A mentoring program is really important for grooming Gen Ysbecause they crave leadershipand personal development is a key motivator – arguably more so than remuneration. Gen Ys also tend to welcome regular feedback and respond well to positive reinforcement. Therefore, a senior-led mentoring scheme will build their confidence and enhance their skillsets. Select mentors who are familiar with mentoring and are comfortable with the process and the people.

Transparency is also vital when interacting with this generation, and a mentoring scheme will encourage regular and open communicationso that any issues or concerns can be immediately addressed.

Implement Managerial Training In Each Market

There are some stigmas about Gen Ys in the workplace, which may, for example, relate to their less formalworking style. Gen Ys are our future leaders, who are increasingly moving towards managerial roles and there is a need to address any preconceptionsto break down barriers.

To get the best out of Gen Ys, it is worthimplementing training schemes for managers in each market to equipthem with the appropriate skills to understand and motivate their Gen Y teams.

Build Relationships WithLocal Academic Institutions

In all of the marketsthat your organisation has a presence in, it is worthwhile engaging local educational institutions and building relationships with universities. Implementing aninternship program couldpotentially benefit all involved –Gen Y graduates are provided with on the ground experienceand, from a HR perspective, it willhelp to attractthe best talent.

Introduce Across-market Exchange Scheme
In many ways, Gen Ys are best placed for international business roles because they are better connected and have had the most exposure to other cultures through diverse schools, gap years, educational exchange programs and an increasinglyglobalised world where international travel is the norm.

To foster cross-border learning in your global organisation it is worthwhile considering implementing an international exchange program wherebyGen Y employees are given the opportunity to work in a different market and experience international business first-hand. Such schemes will encourage employees to adapt to different markets and,from a HR perspective, itwill also be considered a company ‘perk’ that will attract international talent.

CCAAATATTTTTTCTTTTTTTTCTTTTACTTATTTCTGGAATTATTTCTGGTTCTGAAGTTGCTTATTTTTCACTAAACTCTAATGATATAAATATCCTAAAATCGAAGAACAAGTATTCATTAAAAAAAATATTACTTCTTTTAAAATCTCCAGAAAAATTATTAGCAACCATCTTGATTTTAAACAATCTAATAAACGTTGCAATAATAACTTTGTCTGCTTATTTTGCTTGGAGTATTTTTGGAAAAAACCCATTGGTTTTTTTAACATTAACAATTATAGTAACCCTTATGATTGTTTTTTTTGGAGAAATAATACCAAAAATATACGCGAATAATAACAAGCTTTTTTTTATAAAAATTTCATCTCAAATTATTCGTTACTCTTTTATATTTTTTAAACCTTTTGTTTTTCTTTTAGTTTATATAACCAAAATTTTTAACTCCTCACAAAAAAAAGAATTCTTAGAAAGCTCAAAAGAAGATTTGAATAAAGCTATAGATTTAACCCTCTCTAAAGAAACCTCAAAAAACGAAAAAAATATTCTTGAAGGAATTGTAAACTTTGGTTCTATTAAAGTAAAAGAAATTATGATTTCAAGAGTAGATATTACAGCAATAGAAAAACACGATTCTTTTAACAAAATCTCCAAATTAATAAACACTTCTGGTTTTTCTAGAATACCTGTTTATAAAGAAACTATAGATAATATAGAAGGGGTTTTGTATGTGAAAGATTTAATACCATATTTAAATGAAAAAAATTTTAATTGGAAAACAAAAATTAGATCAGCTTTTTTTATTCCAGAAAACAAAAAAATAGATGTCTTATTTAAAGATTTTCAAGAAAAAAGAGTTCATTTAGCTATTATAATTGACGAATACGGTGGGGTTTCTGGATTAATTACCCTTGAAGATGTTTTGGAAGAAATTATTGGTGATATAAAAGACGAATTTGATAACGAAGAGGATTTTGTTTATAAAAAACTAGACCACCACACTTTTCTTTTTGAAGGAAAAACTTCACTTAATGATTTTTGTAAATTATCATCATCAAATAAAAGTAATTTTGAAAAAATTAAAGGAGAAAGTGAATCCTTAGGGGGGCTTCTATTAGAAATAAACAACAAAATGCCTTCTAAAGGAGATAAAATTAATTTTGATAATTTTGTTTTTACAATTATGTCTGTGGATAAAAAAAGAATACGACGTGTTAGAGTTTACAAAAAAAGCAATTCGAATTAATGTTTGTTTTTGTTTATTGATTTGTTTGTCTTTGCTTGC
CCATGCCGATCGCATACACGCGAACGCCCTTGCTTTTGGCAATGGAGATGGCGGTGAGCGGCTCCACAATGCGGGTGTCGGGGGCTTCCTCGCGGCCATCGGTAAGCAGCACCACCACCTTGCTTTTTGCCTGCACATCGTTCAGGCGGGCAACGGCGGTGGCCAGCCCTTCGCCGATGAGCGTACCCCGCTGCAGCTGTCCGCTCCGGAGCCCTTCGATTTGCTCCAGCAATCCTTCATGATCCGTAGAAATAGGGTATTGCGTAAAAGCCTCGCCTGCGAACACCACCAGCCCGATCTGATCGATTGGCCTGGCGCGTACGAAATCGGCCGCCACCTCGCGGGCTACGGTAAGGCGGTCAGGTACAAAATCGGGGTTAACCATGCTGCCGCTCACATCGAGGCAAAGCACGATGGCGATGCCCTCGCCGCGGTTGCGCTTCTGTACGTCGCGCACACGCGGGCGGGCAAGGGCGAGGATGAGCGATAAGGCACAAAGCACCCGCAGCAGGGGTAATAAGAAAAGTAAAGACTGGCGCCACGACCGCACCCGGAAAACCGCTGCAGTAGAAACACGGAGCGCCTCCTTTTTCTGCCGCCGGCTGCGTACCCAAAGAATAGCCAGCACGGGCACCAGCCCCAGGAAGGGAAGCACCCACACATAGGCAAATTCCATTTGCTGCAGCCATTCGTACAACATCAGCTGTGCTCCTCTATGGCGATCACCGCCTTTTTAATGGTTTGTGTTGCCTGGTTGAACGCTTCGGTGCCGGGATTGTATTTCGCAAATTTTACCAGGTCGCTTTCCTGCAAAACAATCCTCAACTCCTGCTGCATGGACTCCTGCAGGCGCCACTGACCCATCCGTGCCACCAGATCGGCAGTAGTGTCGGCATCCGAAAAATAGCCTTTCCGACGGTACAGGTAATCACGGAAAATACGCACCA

Adapt And Regularly Review Your Global HR Policy

YourHR policy should frequently be reviewed and adapted to address changes to the organisational structure – especially as we are seeing Gen Ysincreasingly climb up the career ladder. One key component within the policy may include strategies that address Gen Y retention in the workplace.

Foster Innovation And Encourage New Ways Of Thinking
Generally speaking, Gen Ys appreciate clearly defined objectives and freedom.In addition to that, the ability to innovate empowers this generation of workers. As such, if they wish to host a brainstorm outside or at a local coffee shop, then encourage them. Facilitating innovative ideas is central to a positive and progressive working culture.One strategy is to host an online suggestion portal via your corporate intranet whereby employees can submit ideas and feedback – it will encourage participation andinvolvestaff in all markets in key organisational decisions.

There can be no doubt that Gen Ys will be the managers of the future. As we have seen in this article, they are well equipped to tackle these leadership positions and will achieve great success if they receive sound guidance from their more experienced colleagues.

Barry Thomas is the Vice President of Cook Group, Director of Cook Medical APAC and Managing Director of Cook Australia. Barry has more than two decades of international leadership and expertise in the pharmaceutical and medical device industries. He currently spearheads the world’s fastest growing region for Cook Medical. His current position sees him working to expand the opportunities for people in Asia to access Cook Medical’s advanced and minimally invasive medical devices.